Pasta – Prostitute Style {pasta puttanesca}

I’ve been wracking my brain for some time now trying to create a clever reference to Italian ladies of the night to kick off this post but I’m not getting anywhere. I started crafting an entire back story for the origins of pasta puttanesca (involving Sicily, convents, whores and sailors) but I decided that lots of people tend to believe what they read on the internet and I didn’t want to create a stir involving any mobsters. So all you’re getting from me today is a recipe. Plain and simple.

And probably kinda boring but at the same time, but it’s Tuesday, quite possibly the most boring day of the week and I didn’t want to upset anyone.

I know there are some of you out there who don’t care for olives, so I suppose you should skip this entire post because this is olive-heavy. But for the rest of you, even if you don’t care for capers and/or anchovy paste, I implore you to read on and not only that, to try this recipe too.

Technically, I guess I don’t like capers or anchovy paste either but seldom am I in a situation when I’m having to throw back a 1/2 cup of capers or brush my teeth with anchovy paste. You get the point – they add really unique flavor to dishes without being the centers of attention and as such are rather non-offensive (like the Eagles in the 4th quarter! Zing!).

While you may not have these things in your pantry today, you can go buy them and keep them all on hand for the next time you want to do this. It’s a great “why on earth do we have so many jars of olives” kind of recipe when you’re desperately trying to clean out the fridge.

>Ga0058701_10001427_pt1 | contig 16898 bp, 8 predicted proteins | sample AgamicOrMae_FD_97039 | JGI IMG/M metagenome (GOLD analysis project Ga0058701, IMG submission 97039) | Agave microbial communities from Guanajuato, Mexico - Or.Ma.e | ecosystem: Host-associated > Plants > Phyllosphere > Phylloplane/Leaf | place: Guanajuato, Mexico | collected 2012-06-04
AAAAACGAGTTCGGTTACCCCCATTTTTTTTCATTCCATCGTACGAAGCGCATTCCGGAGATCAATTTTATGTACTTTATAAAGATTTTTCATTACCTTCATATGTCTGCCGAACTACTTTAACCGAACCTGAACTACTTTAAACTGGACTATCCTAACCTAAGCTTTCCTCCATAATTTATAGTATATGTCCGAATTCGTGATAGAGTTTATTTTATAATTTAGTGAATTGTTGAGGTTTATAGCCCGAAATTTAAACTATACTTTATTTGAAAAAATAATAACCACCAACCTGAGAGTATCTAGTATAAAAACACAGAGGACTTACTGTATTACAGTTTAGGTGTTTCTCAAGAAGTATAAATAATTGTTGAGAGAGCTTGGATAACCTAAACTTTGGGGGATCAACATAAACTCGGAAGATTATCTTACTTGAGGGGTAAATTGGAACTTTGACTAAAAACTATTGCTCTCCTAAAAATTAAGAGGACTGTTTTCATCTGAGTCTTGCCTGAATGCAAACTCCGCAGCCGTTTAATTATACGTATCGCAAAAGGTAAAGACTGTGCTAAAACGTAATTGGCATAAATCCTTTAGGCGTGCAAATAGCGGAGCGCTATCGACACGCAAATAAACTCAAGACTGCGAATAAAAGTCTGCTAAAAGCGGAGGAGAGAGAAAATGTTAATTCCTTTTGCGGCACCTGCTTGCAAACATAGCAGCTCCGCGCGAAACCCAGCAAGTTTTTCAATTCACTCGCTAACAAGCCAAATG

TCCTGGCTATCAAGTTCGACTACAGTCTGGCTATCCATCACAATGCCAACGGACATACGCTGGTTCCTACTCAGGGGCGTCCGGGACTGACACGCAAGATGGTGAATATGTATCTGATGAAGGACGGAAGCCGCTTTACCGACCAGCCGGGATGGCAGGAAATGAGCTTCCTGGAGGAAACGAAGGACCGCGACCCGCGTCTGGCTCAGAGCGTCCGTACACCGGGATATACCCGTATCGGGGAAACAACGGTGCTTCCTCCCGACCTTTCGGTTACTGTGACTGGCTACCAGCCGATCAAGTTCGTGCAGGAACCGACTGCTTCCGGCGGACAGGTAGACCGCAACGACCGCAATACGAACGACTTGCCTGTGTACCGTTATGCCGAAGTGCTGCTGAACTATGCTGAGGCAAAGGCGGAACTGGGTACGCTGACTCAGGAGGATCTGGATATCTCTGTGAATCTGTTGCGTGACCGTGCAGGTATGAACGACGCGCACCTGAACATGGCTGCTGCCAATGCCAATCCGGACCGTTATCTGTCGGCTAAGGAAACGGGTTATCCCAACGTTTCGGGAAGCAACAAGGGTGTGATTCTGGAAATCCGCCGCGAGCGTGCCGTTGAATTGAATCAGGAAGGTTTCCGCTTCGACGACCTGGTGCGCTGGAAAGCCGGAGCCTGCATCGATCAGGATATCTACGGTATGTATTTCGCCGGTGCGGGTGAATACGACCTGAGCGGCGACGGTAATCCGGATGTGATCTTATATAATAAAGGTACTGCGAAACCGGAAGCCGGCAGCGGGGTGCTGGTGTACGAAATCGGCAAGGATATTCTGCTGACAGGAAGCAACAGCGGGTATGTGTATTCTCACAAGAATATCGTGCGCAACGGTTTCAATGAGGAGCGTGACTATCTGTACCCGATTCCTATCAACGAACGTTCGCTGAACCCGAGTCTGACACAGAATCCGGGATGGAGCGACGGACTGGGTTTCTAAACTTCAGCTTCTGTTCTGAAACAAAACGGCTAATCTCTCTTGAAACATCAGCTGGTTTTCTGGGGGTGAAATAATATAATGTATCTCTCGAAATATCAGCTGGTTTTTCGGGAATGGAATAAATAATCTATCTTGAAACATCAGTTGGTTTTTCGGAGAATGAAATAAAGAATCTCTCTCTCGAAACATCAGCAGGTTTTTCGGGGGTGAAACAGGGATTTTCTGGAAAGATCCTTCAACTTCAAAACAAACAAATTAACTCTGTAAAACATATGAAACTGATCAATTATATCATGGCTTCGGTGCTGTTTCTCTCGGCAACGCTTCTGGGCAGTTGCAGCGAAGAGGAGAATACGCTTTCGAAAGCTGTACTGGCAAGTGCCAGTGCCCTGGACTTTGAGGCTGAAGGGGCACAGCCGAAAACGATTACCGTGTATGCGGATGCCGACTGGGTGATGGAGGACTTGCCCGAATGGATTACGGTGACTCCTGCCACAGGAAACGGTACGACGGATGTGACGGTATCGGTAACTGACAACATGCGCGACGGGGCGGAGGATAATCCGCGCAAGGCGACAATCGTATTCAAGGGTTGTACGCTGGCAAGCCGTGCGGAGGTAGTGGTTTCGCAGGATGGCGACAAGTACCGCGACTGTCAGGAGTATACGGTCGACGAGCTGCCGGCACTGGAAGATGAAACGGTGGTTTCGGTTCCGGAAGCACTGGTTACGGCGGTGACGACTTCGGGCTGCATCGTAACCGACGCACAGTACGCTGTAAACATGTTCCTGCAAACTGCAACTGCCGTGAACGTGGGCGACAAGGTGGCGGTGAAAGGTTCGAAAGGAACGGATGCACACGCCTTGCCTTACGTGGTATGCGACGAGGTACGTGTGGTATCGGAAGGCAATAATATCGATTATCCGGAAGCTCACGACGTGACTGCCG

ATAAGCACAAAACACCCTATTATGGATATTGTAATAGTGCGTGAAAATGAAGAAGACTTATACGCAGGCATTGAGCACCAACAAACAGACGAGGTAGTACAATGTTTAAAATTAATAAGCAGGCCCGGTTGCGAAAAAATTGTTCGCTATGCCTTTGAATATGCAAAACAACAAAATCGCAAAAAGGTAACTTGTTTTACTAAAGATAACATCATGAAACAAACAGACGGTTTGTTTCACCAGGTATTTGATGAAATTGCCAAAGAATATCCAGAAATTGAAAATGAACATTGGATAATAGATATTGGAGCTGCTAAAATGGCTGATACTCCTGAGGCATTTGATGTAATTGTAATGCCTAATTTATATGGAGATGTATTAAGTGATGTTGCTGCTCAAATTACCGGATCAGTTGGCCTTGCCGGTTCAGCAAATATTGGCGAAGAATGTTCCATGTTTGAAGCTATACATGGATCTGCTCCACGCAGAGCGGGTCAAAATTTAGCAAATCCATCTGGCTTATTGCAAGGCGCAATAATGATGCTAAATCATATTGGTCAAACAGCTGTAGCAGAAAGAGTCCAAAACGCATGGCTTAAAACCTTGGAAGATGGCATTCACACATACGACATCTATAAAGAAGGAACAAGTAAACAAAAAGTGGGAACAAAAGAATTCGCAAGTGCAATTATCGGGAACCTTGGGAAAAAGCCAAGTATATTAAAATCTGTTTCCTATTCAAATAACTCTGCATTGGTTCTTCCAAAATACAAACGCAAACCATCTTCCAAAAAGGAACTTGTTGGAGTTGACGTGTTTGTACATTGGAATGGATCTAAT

This recipe takes as long to cook as it does for the water to boil and the pasta to finish. Here are some of the tails (you probably expected me to say deets, right Tom Haverford?)

  • 2 tablespoons olive oil
  • 4 large garlic cloves, minced
  • 1 large (28 oz) can of whole tomatoes in puree (with basil if you’ve got it)
  • 1/2 cup pitted and halved Kalamata olives
  • 2 teaspoons anchovy paste
  • 1 1/2 tablespoons drained capers
  • 1 teaspoon dried oregano
  • 1 teaspoon crushed red pepper flakes
  • 1/2 to 3/4 lb. pasta of your choosing
  • fresh parsley
  • Parmesan cheese

Get a large saute pan and heat up the olive oil over medium heat. Add garlic and saute until fragrant. I had some extra minced shallots lying around from making salad dressing so I added that too. Feel free to mimic my whimsical approach to your cooking.

Try to keep up here.

Now add everything else.

Drop your pasta in the water to boil while the sauce simmers for about 10 minutes. When your pasta is cooked and drained, add it back to the pan for some hot puttanesca action. Wink wink. Nudge nudge.

I serve this bad girl up with some fresh parsley, parmesan cheese and a salad. Because I always eat a salad with dinner but I always especially extra eat a salad with pasta. Always.

Insert clever Italian closing salutation here.

Stupid Tuesdays.